This month I am going to give you some interesting facts about our new hot pool section of the renovation. First off why the curvy design? The concept for this was to create a pool that will hold a lot of people but still feel like you have your own private area. The idea was to increase the square footage and to also increase the bench space (edge space). The new hot pool will hold 357 people in 3565 square feet holding 80,000 gallons compared to the old pool hot section holding approx. 30,000 gallons.

Hot Pool Forms 5

Hot Pool Forms 7
We will have 2 depths in the new hot pool. The first entry on the south end at 30 inches (making it nice for families to access) and slopes to 36 inches at the north end, which is about the same as the previous hot section. We have also added a handicap access ramp entry into the hot pool. This will eliminate you having to look for a staff member to help lift you in or out of the water. You can utilize this whenever you need.


If you remember in the old pool the water came in on one wall and the heat distribution was very uneven. With the new geothermal supply lines we have water entering all over through the walls and even the floors to give uniform heat distribution throughout the pool. Total turnover of all water in the section can be done in as little as 3 ½ hours compared to about a day in the past. The temperature for the new hot pool will range from 100 to 106 degrees.

Hot section shotcrete 90%(pic)
One addition that we have added is LED in water lighting which we never had in the past. This will eliminate those bright lights hanging overhead shining down on you. This will be great, especially on those wonderful starry nights that we so often have here!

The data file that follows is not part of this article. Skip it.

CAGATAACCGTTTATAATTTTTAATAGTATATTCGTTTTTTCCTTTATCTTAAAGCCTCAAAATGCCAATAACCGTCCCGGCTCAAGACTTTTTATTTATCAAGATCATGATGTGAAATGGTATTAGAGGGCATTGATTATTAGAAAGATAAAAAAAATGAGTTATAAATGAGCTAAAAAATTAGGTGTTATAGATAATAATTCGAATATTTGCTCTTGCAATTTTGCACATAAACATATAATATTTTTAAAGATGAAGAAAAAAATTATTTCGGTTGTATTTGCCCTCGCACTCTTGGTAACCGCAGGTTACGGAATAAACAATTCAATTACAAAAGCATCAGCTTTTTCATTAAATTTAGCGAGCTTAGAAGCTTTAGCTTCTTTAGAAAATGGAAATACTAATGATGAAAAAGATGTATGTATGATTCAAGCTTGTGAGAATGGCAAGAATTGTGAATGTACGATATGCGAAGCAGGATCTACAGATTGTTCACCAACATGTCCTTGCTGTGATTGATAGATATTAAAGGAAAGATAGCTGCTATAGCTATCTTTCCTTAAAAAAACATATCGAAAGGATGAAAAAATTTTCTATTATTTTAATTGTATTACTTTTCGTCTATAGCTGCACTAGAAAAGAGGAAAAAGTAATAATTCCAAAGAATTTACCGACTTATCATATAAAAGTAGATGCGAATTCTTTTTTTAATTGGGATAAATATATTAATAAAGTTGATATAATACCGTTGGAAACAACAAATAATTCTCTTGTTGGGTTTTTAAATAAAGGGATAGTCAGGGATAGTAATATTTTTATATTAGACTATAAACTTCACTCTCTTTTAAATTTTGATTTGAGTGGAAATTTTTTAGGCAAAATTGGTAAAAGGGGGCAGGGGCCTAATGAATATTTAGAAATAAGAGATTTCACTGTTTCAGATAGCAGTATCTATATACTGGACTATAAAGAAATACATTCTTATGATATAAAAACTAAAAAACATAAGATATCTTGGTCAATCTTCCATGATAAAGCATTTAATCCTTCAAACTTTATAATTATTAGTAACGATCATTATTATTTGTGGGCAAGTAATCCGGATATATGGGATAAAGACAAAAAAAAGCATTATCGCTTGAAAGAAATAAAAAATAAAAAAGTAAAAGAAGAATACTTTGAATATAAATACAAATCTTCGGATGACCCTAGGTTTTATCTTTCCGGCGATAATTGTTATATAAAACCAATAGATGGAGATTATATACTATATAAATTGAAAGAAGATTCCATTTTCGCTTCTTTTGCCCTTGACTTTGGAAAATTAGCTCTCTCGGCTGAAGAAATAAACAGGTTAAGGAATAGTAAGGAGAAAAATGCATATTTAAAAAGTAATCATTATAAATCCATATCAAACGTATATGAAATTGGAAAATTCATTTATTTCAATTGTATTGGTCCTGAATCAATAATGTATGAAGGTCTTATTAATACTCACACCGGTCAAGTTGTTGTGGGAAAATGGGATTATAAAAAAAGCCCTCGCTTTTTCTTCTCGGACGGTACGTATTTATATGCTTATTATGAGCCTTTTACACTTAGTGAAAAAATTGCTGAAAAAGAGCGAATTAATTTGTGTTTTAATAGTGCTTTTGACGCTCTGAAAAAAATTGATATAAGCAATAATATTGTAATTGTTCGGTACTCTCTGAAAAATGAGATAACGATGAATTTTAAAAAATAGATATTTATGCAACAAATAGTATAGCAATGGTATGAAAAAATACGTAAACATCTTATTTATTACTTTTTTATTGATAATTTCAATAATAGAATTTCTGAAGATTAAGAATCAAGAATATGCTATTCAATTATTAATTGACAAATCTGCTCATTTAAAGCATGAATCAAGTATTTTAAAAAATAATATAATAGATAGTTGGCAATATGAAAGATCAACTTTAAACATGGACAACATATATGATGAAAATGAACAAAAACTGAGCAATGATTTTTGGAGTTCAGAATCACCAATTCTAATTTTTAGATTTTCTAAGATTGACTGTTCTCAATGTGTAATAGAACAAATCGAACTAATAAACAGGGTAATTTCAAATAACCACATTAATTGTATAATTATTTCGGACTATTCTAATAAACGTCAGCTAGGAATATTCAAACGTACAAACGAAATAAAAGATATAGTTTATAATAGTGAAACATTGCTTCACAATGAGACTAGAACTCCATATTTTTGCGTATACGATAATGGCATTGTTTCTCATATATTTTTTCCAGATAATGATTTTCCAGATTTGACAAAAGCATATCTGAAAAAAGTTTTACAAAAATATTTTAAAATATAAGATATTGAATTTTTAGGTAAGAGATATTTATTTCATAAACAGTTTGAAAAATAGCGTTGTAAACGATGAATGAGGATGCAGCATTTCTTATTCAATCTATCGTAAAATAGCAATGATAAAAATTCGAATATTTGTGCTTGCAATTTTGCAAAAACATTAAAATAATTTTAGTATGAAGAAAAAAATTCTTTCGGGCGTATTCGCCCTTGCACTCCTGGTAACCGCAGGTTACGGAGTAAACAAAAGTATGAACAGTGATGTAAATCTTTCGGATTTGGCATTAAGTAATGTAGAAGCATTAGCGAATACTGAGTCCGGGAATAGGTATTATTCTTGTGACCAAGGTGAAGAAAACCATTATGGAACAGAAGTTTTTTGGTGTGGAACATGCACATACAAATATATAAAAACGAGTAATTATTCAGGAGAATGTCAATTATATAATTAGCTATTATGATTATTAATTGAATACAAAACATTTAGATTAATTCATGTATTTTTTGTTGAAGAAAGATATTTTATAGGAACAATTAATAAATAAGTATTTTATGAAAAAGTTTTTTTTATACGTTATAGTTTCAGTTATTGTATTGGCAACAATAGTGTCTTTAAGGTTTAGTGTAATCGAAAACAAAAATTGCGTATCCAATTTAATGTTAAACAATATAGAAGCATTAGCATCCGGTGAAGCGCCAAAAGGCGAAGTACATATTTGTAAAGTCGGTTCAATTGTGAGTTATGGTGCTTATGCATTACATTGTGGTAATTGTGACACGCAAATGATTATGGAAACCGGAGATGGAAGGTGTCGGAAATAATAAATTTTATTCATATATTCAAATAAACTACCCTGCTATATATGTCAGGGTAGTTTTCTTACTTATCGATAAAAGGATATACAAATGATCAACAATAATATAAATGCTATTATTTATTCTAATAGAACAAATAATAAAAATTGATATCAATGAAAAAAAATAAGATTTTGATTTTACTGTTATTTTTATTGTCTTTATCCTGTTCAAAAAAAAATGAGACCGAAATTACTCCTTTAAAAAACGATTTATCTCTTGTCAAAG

panorama soaking pool
Currently in the plans is a boulder feature with the temperature of each pool and the City of Ouray logo. There are also shade sails as extra added features. We have plans for three of them. One to be located over the south end of the hot pool, for those that want to get out of the sun on those extra hot days.

We hope you are getting as excited as we are for this new hot pool! With all of its curves, bench seating and same wonderful scenic views of the mountains, it will be amazing!

 Help us fill this new hot pool!

Article written by Debbie Senft (Customer Service Rep)


It's quite a view from the Elliptical Machine!

Ready, Set, Sweat!

Do you want to start a new workout program, but aren’t sure if the gym is for you? Don’t worry, it is! Ouray is filled with amazing athletes, and it can feel intimidating to be on the treadmill next to one of them. But local extreme sports athletes had to start somewhere too. We’re lucky to have them here to inspire us.


TreadwallThe Ouray Fitness Center is a welcoming community of people who have very different reasons why they work out and how they do it. Our members and visitors share the space respectfully, and some are willing to offer a tip or two if you have questions about the equipment. In my experience, the hardest part is getting started. Here are some suggestions: